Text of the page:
Common Myths When Selling an Accounting Practice

Selling a CPA practice is typically a once in a lifetime event. This is the culmination of several years (or even decades) of hard work; and after having poured your life into your practice, you want to receive the value you deserve at exit time. Because so few owners have any experience with accounting practice sales, it is easy to fall prey to some of the misconceptions about the process.

Here are four common myths that many owners have about the sale of CPA practices:

Myth #1: Any issues with the practice can be addressed during the sales process

Over time, CPA practices develop weaknesses and shortcomings that, for whatever reason, were never fully addressed. For example, maybe you have not had a technological upgrade for a decade or two, but since business was good, you never felt it was totally necessary. Or maybe you have not fully capitalized on the various marketing opportunities in the digital world (for the same reason). These and other areas should be looked at before putting the practice on the market. Just as you would want a home you are selling to be in top condition before listing it, the same holds true for your business.


Myth #2: I will have to stay on with the practice for an extended period of time after the sale

It is true that in some CPA sales arrangements, the seller continues with the practice. In general, however, this only occurs if the seller wants it that way. Most buyers will want you to stay on and advise/consult with them for at least a month or two, but if you do not wish to be involved any longer than that, this issue should not be a hindrance to a successful sale.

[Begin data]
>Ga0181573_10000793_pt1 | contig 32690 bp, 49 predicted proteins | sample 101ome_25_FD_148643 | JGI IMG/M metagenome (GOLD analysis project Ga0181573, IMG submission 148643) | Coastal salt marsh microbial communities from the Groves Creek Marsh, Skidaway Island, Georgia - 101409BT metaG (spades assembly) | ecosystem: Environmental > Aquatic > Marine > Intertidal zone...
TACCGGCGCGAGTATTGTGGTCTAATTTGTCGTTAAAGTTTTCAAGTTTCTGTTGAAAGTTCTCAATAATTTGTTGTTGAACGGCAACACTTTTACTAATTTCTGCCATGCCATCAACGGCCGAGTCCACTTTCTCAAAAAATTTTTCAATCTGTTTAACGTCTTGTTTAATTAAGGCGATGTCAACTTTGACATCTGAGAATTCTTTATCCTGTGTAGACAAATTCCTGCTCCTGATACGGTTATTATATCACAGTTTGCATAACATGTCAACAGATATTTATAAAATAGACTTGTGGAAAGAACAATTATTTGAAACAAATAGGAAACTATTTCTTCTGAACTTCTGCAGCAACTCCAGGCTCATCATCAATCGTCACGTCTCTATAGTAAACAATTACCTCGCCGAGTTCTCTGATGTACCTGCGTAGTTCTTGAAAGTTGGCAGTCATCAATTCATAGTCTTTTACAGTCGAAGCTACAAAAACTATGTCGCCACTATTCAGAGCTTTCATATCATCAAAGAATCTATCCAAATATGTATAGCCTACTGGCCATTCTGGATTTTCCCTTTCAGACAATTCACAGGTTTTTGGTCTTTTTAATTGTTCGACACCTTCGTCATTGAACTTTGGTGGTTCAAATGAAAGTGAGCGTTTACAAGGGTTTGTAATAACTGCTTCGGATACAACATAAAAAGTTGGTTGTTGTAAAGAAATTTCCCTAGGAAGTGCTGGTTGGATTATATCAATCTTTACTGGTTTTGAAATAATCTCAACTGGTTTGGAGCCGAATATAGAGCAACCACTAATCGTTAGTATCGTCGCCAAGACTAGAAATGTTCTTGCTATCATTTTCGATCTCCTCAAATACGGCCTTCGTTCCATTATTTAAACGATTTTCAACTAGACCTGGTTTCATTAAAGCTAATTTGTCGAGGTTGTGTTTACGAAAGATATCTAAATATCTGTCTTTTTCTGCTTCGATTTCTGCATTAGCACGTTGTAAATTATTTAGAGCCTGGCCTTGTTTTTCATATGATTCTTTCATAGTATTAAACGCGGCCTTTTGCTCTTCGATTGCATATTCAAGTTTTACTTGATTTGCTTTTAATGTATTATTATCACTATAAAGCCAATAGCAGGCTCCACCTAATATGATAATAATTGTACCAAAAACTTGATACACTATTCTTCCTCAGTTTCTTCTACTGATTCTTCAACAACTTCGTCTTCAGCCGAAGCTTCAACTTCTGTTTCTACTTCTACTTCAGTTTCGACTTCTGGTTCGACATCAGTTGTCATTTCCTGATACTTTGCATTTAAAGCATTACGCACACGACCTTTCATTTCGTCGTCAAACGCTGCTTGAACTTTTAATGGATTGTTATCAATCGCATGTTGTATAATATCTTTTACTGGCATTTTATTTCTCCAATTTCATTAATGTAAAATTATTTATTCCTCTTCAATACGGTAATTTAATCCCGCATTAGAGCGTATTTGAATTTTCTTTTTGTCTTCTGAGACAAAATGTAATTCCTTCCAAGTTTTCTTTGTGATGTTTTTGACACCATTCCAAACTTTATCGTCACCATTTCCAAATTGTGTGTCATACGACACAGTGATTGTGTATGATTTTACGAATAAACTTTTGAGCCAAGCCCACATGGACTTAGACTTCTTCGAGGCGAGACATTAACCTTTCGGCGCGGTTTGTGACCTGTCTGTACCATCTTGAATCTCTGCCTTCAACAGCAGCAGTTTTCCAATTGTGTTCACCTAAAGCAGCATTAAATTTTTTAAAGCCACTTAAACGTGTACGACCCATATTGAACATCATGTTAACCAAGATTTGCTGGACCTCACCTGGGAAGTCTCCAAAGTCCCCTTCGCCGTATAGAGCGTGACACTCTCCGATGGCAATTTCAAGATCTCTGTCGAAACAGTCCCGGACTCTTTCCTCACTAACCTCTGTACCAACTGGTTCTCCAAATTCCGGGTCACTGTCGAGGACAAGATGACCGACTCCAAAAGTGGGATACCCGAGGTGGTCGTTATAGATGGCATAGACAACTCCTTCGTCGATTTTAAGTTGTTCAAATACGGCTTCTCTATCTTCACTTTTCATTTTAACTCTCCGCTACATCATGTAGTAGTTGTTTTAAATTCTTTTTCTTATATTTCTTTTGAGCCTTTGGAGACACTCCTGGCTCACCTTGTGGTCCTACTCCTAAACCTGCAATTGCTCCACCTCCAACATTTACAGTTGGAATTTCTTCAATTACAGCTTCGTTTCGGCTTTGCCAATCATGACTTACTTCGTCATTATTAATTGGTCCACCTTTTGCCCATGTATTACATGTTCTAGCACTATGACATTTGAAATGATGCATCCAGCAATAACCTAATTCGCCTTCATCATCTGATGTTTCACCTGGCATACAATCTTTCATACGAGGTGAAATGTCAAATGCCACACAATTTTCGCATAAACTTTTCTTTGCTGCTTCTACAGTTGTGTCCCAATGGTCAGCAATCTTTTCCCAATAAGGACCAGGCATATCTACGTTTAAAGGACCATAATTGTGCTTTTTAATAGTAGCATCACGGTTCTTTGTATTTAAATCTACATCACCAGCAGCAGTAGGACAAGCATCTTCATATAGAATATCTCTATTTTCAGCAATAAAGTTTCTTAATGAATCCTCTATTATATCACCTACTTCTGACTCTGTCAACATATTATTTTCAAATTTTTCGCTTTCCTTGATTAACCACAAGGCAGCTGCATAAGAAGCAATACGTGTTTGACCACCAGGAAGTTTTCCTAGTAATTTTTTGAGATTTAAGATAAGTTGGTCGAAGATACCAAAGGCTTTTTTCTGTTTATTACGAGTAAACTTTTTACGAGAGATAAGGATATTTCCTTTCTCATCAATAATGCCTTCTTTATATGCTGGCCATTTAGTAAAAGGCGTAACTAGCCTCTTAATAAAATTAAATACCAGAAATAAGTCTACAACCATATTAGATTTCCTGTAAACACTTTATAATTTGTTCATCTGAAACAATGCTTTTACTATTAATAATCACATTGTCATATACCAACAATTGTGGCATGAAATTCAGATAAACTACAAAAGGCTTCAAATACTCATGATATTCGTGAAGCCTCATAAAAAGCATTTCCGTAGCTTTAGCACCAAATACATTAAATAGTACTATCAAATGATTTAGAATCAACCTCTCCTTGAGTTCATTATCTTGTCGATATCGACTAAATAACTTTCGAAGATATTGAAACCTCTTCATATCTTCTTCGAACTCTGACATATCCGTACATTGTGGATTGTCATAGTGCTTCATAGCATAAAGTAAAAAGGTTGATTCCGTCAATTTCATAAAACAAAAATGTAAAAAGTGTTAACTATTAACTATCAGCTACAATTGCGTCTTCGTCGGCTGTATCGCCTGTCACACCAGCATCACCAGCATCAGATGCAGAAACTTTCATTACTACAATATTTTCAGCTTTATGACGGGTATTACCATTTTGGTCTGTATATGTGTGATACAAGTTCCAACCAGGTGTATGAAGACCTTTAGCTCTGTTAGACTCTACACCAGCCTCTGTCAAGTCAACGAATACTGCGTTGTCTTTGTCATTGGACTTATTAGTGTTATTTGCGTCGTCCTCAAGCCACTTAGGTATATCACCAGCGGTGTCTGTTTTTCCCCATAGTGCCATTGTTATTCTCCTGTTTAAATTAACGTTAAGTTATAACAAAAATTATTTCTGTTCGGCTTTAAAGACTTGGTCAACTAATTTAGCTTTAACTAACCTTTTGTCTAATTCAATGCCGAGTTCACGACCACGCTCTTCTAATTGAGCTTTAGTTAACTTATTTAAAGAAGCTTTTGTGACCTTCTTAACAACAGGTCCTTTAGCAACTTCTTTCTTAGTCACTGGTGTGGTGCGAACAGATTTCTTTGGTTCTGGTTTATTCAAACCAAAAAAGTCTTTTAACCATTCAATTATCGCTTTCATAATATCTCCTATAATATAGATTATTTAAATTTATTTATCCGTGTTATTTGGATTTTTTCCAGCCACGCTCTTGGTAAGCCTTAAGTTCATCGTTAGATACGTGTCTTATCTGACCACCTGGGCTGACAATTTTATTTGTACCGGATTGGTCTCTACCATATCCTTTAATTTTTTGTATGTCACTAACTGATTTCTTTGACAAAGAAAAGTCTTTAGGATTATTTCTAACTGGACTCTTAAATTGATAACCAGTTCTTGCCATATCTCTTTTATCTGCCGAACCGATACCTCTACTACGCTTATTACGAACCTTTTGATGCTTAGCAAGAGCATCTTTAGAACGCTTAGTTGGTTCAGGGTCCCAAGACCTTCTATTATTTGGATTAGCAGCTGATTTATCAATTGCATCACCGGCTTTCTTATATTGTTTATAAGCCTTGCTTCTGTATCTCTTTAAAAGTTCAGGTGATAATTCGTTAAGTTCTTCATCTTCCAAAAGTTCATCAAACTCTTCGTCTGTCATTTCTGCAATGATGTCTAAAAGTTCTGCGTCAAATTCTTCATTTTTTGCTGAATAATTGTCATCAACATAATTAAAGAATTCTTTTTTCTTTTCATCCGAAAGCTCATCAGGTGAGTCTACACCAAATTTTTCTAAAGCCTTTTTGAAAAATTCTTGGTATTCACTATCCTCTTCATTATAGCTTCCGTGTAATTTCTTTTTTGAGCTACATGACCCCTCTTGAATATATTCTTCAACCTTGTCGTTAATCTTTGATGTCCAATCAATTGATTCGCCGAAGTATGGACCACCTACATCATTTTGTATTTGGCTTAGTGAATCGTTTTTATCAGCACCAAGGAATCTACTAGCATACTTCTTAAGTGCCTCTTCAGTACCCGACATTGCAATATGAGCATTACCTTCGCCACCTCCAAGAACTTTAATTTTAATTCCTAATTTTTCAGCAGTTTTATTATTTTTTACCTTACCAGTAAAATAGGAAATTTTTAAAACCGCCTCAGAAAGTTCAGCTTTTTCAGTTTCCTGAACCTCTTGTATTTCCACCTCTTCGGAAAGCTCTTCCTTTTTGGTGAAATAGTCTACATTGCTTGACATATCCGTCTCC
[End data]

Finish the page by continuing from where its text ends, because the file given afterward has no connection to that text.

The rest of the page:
Myth #3: I can time the sale of the practice for optimal value

Some owners believe that they can wait until their practice is peaking, and sell it for top dollar. The challenge with this strategy is that future market conditions are difficult to predict. For example, you may believe your revenues will increase by 60% over the next two years, but unforeseen factors may turn things in the opposite direction. The best time to sell is when you are ready (e.g., you have addressed known issues and you have all your ducks in a row), and (hopefully) when the revenues and profits of the firm are growing.


Myth #4: All prospective buyers will recognize the value of my firm

An accounting practice is not a commodity, and not all buyers will see your practice the same way. Each CPA firm is unique and has a specific set of factors from which it derives value. Some buyers will see the value, some will not. This is why it is important to market your practice to the widest possible pool of buyers.


The best way to accomplish this is to work with a reputable business broker. A business intermediary, particularly one who specializes in the sale of CPA practices, can work hand-in-hand with you to prepare you adequately before putting the firm up for sale, and to discreetly market your firm to qualified prospects throughout the country.

Be the first to get notified about new listings